Saudi Arabia’s annual average crude oil production increased slightly in 2018, but it remained lower than in 2016, when Saudi Arabia’s crude oil output reached a record high. Saudi Arabia’s crude oil production reached an all-time monthly high in November 2018 before the December 2018 agreement by the Organization of the Petroleum Exporting Countries (OPEC) to extend production cuts.

In addition to exporting and refining crude oil, Saudi Arabia consumes crude oil directly for electricity generation, which makes Saudi Arabian crude oil consumption highest in the summer when electricity demand for space cooling is relatively high. Since 2016, Saudi Arabia’s direct crude oil burn for electric power generation has decreased for a number of reasons, including demand reductions from a partial withdraw of power subsidies, greater use of residual fuel oil, and increased availability of domestic natural gas.

Crude oil exports account for about 60% of Saudi Arabia’s total economic output. China, along with Japan, South Korea, Taiwan, and the United States remain critical markets for Saudi Arabia’s petroleum exports.

August, 21 2019
Your Weekly Update: 12 - 16 August 2019

Market Watch 

Headline crude prices for the week beginning 12 August 2019 – Brent: US$58/b; WTI: US$54/b

  • Saudi Arabia’s overtures to further stabilise prices was met with a largely positive response by the market, allowing crude prices to claw back some ground after being hammered by demand concerns
  • Saudi officials reportedly called other members in the OPEC and OPEC+ producer clubs to discuss options on how to stem the recent rout in prices, with an anonymous official quoted as saying that it ‘would not tolerate continued price weakness’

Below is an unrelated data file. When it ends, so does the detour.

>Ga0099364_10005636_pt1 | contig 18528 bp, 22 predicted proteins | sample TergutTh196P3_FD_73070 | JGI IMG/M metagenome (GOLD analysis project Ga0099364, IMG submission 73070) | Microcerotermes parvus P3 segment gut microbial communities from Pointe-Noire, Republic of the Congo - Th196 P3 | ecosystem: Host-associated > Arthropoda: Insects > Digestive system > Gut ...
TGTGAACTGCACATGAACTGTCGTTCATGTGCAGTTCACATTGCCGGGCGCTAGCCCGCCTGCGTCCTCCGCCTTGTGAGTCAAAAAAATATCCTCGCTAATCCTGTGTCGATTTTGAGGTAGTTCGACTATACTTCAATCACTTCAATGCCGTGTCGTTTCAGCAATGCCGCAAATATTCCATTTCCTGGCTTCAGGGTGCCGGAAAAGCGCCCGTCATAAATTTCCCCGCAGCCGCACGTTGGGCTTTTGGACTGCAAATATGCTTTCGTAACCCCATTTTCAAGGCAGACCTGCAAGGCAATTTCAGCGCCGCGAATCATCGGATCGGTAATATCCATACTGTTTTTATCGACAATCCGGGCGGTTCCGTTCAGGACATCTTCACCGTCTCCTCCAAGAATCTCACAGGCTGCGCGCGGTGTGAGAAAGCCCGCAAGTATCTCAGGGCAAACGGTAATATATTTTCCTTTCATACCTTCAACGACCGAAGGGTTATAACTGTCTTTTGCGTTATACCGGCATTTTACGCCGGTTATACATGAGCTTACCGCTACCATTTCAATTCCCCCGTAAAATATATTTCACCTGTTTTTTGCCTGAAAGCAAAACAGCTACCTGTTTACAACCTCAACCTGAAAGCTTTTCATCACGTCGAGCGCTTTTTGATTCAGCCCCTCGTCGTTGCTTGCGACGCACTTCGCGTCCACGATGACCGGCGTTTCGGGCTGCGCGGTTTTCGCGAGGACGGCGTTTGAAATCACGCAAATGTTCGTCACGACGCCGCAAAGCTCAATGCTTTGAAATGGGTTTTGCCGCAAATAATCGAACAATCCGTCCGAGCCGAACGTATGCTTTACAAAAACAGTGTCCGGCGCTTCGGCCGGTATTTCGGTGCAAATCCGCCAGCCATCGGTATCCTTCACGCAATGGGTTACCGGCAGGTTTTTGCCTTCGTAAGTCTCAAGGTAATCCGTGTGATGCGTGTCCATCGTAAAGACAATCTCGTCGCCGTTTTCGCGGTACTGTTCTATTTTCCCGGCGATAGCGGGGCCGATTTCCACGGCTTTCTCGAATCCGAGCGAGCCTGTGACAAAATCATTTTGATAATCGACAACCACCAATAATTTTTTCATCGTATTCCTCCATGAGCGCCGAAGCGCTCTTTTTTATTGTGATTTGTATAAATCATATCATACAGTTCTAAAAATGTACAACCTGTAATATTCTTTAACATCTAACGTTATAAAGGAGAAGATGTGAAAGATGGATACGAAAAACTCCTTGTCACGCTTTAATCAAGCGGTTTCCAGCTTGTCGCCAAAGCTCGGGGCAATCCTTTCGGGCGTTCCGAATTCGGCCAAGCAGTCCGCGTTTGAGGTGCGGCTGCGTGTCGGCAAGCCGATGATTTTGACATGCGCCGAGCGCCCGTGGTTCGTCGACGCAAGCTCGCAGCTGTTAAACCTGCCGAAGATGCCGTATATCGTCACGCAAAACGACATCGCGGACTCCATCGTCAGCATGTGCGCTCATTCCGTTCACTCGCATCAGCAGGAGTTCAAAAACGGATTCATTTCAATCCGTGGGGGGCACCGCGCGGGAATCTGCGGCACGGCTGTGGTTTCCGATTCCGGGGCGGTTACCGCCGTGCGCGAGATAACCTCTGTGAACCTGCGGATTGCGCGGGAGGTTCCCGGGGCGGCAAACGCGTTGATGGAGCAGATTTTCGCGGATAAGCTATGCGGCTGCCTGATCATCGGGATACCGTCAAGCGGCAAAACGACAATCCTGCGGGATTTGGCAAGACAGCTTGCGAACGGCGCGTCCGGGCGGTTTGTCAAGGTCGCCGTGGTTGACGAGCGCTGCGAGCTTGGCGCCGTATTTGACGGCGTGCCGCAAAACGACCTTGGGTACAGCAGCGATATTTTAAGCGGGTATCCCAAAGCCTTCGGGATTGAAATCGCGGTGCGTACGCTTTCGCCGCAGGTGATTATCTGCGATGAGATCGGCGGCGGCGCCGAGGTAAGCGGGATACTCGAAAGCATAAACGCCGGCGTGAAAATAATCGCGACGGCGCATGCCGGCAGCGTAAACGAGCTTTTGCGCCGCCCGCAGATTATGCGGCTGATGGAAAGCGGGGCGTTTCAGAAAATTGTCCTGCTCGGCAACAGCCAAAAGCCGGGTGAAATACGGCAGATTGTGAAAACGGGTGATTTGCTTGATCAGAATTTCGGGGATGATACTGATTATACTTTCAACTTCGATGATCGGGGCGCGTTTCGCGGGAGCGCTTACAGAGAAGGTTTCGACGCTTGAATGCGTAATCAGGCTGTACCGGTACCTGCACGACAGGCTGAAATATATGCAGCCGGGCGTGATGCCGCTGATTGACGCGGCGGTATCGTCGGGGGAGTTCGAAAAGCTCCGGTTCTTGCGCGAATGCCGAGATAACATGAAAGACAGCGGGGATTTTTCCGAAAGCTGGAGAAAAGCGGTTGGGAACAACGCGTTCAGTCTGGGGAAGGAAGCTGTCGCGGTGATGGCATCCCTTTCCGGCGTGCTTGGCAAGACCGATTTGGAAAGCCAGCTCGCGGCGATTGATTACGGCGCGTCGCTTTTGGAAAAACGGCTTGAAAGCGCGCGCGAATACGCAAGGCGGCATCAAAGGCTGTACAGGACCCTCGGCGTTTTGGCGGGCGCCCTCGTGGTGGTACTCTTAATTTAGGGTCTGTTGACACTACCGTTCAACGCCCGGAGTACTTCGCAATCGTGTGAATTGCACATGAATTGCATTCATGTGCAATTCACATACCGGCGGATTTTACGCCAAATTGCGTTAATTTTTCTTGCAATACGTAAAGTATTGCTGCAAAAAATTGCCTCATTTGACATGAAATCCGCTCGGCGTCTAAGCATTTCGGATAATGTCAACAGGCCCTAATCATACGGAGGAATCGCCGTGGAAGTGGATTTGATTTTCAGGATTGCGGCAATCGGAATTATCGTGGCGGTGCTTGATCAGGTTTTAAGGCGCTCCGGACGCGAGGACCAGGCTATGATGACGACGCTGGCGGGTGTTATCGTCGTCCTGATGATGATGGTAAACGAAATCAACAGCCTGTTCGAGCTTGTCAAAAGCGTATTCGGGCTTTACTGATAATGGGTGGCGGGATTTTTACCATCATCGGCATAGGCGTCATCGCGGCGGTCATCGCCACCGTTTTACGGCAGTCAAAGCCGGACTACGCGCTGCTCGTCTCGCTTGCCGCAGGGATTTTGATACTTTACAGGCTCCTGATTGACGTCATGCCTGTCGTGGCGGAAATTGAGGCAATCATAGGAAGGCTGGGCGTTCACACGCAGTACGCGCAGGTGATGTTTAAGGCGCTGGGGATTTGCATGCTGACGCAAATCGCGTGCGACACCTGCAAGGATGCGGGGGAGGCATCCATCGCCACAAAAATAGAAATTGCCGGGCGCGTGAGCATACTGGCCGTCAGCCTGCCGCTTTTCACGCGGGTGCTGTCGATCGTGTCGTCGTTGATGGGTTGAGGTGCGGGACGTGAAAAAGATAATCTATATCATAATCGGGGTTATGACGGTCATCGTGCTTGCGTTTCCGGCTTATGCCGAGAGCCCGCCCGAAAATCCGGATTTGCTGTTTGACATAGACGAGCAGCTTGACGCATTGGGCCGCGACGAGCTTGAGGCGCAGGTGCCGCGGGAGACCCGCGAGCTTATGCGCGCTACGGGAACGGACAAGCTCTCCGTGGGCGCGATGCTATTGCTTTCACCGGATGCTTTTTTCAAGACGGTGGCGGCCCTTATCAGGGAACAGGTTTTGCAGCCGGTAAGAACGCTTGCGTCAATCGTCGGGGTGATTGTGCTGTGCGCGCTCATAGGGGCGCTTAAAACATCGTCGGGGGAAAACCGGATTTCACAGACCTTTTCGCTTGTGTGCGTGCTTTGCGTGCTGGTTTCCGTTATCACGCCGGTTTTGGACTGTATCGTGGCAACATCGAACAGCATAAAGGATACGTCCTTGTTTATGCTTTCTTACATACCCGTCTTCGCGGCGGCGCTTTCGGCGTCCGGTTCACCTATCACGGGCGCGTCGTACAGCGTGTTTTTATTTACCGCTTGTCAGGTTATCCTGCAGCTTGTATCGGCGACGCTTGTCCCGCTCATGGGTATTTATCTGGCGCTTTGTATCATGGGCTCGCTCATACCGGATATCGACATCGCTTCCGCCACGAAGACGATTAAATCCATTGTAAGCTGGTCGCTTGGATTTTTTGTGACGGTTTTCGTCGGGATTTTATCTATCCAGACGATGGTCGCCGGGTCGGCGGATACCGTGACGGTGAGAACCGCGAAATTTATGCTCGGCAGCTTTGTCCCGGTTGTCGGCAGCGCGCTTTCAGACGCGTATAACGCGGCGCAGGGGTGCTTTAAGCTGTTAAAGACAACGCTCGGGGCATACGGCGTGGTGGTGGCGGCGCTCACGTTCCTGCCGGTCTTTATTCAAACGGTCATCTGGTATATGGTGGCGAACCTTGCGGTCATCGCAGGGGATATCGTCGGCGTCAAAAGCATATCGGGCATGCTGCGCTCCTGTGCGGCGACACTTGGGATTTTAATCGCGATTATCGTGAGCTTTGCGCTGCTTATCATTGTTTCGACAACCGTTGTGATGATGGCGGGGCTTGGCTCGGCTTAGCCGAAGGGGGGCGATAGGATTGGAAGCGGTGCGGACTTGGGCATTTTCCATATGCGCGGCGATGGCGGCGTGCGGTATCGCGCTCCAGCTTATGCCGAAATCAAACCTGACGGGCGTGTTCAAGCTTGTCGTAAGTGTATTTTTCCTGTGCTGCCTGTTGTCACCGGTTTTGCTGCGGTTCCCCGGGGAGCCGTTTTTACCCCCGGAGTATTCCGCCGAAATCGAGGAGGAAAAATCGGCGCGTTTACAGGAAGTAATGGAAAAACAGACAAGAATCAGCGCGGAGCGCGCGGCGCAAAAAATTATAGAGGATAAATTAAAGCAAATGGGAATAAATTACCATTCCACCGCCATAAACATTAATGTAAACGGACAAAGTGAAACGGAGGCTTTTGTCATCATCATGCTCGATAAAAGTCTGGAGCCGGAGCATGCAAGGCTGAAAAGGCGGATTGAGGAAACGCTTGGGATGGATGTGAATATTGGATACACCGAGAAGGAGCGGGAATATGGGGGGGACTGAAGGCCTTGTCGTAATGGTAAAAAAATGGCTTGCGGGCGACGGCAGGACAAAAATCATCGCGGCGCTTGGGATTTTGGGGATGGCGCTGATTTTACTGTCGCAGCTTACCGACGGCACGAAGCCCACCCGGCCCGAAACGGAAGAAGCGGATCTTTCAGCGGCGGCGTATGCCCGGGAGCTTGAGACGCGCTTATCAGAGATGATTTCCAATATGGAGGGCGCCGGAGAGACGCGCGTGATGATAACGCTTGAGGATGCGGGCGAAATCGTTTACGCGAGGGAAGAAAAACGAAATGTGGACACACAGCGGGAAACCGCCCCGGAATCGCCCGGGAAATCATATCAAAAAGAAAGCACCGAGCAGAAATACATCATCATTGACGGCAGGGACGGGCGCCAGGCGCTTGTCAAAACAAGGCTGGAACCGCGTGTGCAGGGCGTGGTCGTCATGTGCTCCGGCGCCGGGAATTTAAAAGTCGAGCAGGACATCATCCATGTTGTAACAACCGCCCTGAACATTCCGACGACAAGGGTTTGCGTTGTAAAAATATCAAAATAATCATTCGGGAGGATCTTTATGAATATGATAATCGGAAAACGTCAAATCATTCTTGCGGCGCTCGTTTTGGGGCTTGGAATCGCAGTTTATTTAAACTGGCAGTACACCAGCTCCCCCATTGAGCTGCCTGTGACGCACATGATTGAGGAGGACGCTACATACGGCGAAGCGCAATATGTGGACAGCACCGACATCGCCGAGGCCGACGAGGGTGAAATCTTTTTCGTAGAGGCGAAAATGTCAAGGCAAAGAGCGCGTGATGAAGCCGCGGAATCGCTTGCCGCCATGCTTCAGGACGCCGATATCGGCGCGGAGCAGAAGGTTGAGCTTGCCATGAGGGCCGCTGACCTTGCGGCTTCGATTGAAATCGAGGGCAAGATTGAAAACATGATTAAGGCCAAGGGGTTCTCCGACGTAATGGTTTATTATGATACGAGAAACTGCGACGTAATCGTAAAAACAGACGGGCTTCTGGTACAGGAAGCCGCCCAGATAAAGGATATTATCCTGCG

• Reports suggest that Saudi Arabia plans to keep its oil exports at below 7 mmb/d in September according to sales allocations, which was seen as a stabilising factor in crude price trends
  • This came after crude prices fell as the US-China trade war entered a new front, causing weakness in the Chinese Yuan, although President Trump has floated the idea of delaying the new round of tariffs beyond the current implementation timeline of September 1
  • Crude had also fallen in response to a slide in American crude oil stockpiles and a receding level of tensions in the Persian Gulf
  • In a new report, the International Energy Agency said that the outlook for global oil demand is ‘fragile’ on signs of an economic slowdown; there is also concern that China will target US crude if the US moves ahead with its tariff plan
  • The US active rig count lost another 8 rigs – 6 oil and 2 gas – the sixth consecutive weekly loss that brought the total number of active rigs to 934
  • Demand fears will continue to haunt the market, which will not be offset so easily of Saudi-led efforts to limit production; as a result, crude prices will trade rangebound with a negative slant in the US$56-58/b range for Brent and US$52-54/b for WTI